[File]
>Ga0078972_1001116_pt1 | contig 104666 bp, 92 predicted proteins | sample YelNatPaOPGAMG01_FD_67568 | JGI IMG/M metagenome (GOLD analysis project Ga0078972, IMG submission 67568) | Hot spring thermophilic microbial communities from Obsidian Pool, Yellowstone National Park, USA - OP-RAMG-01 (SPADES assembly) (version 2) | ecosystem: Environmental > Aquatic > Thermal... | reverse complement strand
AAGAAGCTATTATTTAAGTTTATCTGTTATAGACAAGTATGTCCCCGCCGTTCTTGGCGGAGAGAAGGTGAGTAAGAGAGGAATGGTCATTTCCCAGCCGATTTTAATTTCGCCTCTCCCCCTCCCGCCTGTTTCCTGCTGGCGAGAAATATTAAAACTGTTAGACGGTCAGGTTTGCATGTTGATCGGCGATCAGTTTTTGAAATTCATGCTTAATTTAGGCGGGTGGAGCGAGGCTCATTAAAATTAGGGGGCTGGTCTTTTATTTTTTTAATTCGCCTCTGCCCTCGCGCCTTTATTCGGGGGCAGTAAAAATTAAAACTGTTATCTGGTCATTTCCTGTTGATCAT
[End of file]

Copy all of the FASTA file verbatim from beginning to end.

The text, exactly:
>Ga0078972_1001116_pt1 | contig 104666 bp, 92 predicted proteins | sample YelNatPaOPGAMG01_FD_67568 | JGI IMG/M metagenome (GOLD analysis project Ga0078972, IMG submission 67568) | Hot spring thermophilic microbial communities from Obsidian Pool, Yellowstone National Park, USA - OP-RAMG-01 (SPADES assembly) (version 2) | ecosystem: Environmental > Aquatic > Thermal... | reverse complement strand
AAGAAGCTATTATTTAAGTTTATCTGTTATAGACAAGTATGTCCCCGCCGTTCTTGGCGGAGAGAAGGTGAGTAAGAGAGGAATGGTCATTTCCCAGCCGATTTTAATTTCGCCTCTCCCCCTCCCGCCTGTTTCCTGCTGGCGAGAAATATTAAAACTGTTAGACGGTCAGGTTTGCATGTTGATCGGCGATCAGTTTTTGAAATTCATGCTTAATTTAGGCGGGTGGAGCGAGGCTCATTAAAATTAGGGGGCTGGTCTTTTATTTTTTTAATTCGCCTCTGCCCTCGCGCCTTTATTCGGGGGCAGTAAAAATTAAAACTGTTATCTGGTCATTTCCTGTTGATCAT